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COLUMNS
IN Her Own Write
January, 2008


Food of Love

For Whose Eyes Only?
Exclusive read?
By  Anne R. Allen

I've been querying agents with my latest comic mystery/thriller for a year now, with a positive response rate of about thirty percent – maybe a quarter of those leading to requests for full manuscripts. One full manuscript is still out, plus many queries, unanswered after several months – in spite of my "Forever" stamped SASEs. Bored with stagnation, I sent out a few more last week – just the e-mail kind, not expecting much. Most agents don't reply to e-queries.

I was amazed when I got a request for pages within minutes, and just as I sent them off, another request appeared in my inbox.
 
Unfortunately, agent number two wanted her read as an "exclusive."
 
Exclusives are a lose/lose proposition for writers. They take our work off the market – sometimes for years – without increasing our chances of acceptance. Publishers who say they read unagented manuscripts usually insist on exclusives, but with their up-to-three-year reading time and ninety-nine percent rejection rate, this is mostly a cruel way of saying, "get an agent."
 
This is because agents don't have to follow the "exclusive" rule. In fact, an agent's fondest hope is to get a number of publishers fighting over one project. That's when the big advances happen.
 
But what about agents who ask for exclusives, like my agent number two?
 
One successful writer friend tells me you can't make it in this business if you follow "no simultaneous submission" rules. Her advice is to send now and worry later – since few works get multiple offers. Another writer says, "Send it without promising anything. Most agents are curious enough to peek."
 
But I hate burning bridges, so I sent the pages along with a note disclosing that other agencies were looking. I offered a future exclusive on the full manuscript if the other agents gave me a pass. Agent two replied – within minutes – that her time was too valuable to waste on anything that she could lose to somebody else. The snippy tone made me wonder if I'd done something wrong.
 
So I checked with the major agent blogs to see if I should have handled it differently. Turns out I made a mistake, but not in sending the partial manuscript; I shouldn't have offered the exclusive at all.
 
Here's some advice from the pros.
 
From Folio agent Rachel Vater: "Exclusives are not good. Try to avoid [them] or specify a very short period of time. Two weeks maybe if you must."
 
BookEnds agent Jessica Faust says: "I hate exclusives. I think they are unfair to the author and lazy on the part of the agent . . . If you can't compete, don't play the game . . .  If an agent isn't aggressive enough to compete for your work with other agents, how aggressive will she be selling your work?"
 
The archives of Miss Snark offer the simple caveat: "Exclusives Stink!"
 
Ultra-nice agent Kristin Nelson says she would never ask for one, because "I never want a client to feel they have settled for my agency." But "if you're 100% sure" an exclusive-demanding agent is for you, she offers these rules:

  1. If you grant an exclusive, honour it. Be sure to include a time limit.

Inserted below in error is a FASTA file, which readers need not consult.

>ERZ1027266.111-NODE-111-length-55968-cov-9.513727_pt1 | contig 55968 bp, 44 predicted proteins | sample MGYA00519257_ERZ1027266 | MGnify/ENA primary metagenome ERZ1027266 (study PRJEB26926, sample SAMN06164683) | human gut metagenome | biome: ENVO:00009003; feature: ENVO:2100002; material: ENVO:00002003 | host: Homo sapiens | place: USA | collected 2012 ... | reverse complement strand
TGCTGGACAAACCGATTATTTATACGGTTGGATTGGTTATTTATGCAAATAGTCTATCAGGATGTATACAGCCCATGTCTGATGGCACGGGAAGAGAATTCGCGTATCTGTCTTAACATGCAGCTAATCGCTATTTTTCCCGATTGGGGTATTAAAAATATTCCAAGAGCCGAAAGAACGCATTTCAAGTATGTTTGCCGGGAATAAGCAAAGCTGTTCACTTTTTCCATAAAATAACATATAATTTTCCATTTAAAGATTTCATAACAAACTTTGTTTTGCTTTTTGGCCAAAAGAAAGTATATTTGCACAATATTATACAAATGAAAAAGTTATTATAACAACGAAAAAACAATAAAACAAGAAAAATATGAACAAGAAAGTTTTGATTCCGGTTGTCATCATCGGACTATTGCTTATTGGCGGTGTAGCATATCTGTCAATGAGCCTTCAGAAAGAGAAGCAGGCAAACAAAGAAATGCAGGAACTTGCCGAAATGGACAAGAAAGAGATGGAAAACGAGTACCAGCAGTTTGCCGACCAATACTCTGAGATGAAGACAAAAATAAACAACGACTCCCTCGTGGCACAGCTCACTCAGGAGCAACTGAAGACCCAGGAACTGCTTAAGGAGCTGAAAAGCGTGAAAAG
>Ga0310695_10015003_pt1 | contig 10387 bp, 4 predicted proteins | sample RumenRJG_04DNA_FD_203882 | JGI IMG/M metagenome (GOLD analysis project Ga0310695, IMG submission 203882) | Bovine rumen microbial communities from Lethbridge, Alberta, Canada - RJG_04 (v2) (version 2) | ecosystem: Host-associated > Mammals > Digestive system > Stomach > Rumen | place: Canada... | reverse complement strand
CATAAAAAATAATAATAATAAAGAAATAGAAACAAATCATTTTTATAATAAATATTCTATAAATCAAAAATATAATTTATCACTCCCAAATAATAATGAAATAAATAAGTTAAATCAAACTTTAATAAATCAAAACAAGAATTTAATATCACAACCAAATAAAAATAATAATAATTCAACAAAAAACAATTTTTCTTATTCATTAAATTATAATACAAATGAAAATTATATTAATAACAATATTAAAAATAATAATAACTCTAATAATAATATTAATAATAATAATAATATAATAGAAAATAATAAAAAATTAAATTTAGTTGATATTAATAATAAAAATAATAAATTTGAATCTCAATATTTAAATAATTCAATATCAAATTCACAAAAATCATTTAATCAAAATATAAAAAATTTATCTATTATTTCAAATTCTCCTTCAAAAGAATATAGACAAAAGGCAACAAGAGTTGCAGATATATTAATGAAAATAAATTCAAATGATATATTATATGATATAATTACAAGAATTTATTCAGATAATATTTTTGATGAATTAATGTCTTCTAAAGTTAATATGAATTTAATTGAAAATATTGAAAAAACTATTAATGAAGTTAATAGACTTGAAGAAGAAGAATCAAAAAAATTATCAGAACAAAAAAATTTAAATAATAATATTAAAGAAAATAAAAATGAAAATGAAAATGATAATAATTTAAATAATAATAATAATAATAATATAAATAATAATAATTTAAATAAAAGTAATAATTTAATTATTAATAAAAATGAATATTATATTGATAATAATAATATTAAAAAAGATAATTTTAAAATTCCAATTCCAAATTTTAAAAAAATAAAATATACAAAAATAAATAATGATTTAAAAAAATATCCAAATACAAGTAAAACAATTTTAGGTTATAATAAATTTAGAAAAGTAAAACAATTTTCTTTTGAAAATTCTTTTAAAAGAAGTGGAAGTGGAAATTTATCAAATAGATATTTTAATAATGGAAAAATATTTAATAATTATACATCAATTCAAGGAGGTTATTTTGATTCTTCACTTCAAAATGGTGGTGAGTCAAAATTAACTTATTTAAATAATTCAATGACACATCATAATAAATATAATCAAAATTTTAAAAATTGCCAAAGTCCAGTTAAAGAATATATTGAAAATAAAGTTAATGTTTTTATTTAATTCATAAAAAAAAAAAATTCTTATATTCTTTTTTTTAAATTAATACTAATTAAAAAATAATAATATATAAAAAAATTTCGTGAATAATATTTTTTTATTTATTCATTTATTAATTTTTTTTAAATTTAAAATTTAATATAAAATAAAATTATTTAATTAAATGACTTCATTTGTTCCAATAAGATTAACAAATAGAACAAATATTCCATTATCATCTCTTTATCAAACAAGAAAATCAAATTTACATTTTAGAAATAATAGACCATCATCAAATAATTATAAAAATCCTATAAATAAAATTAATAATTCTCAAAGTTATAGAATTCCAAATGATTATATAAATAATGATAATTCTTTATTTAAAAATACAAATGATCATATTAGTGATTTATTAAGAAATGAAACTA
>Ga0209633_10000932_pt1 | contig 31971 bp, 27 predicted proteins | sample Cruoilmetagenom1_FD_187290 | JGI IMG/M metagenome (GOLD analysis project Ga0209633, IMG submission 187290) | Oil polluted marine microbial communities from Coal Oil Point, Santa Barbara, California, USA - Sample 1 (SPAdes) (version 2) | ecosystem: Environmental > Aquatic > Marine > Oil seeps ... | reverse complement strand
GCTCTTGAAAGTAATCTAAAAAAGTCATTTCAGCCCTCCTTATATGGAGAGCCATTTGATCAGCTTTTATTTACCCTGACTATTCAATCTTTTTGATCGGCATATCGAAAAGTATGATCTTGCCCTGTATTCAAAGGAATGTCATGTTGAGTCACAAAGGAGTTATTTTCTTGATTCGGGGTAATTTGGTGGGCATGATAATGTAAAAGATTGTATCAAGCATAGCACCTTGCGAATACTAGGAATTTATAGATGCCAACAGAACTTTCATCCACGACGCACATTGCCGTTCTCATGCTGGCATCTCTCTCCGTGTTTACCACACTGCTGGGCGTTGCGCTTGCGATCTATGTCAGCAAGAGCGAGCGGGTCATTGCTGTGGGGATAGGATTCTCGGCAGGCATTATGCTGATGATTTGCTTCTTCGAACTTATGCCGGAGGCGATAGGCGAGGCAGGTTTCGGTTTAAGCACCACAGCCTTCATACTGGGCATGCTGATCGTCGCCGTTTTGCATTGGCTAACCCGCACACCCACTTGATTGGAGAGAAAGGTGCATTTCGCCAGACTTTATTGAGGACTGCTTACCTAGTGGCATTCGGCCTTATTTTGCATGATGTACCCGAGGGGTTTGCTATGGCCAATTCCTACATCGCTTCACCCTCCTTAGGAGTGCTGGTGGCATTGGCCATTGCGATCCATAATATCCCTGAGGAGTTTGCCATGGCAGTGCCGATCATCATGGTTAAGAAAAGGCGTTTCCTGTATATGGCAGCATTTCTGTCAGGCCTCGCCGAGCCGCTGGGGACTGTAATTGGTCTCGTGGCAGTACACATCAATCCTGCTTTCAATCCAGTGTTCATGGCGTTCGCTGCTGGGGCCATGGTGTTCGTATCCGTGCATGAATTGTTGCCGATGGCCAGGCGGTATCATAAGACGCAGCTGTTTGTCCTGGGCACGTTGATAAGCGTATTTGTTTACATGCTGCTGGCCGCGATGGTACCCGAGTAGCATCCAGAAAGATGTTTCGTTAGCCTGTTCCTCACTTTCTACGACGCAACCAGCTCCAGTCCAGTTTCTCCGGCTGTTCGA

2. If your manuscript is out with one agent and an "exclusive" request comes in from another, send the manuscript anyway with a note explaining the non-exclusive status. If she won't read it, "it's her loss."
  3. Never allow an exclusive on a partial manuscript. "That's just silly."
  4. If several agents have your full manuscript "and they've been nice enough to not request the evil exclusive," keep them posted about the manuscript's status with other agencies.

But what if you've already granted an exclusive, without stipulating a time limit, as I almost did? Don't despair. Rachel Vater suggests sending a note like this:
 
"I submitted TITLE at your request on DATE as an exclusive submission but forgot to ask for a time frame. If you haven't had a chance to read it yet, could you give me an estimation of where it is on your reading list?"
 
If you don't hear back, Ms. Vater says you can send an email informing the agent you've had more requests, and will send manuscripts out next week "unless you'd like a little more time?" (Politeness counts!)
 
As for me, I'm grateful to the snippy agent for not accepting my offer. This week, three SASEs came drifting back – all requesting partial manuscripts. Maybe the Buffy-wannabe market is saturated and publishers have finally remembered that grown-up ladies enjoy light reading, too. Whatever the reason, I'm not complaining. Especially since nobody asked for an exclusive.

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Anne R. Allen is a California novelist and freelance writer. Her latest comic novel, The Best Revenge, (Babash-Ryan) debuted in the UK in 2005 and is available from amazon.co.uk and most UK bookshops. Her first novel with Babash-Ryan, Food Of Love is available from amazon.com and barnesandnoble.com as well as amazon.co.uk  analan2@yahoo.com


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IN Her Own Write
IN This Issue
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For Whose Eyes Only?
Rewrites Without A Contract?
What's Your Genre?
Who Needs An Agent?
Lots Of Plots
Writers' Conferences?
Writing The Dreaded Synopsis
Hooks, Loglines, and Pitches
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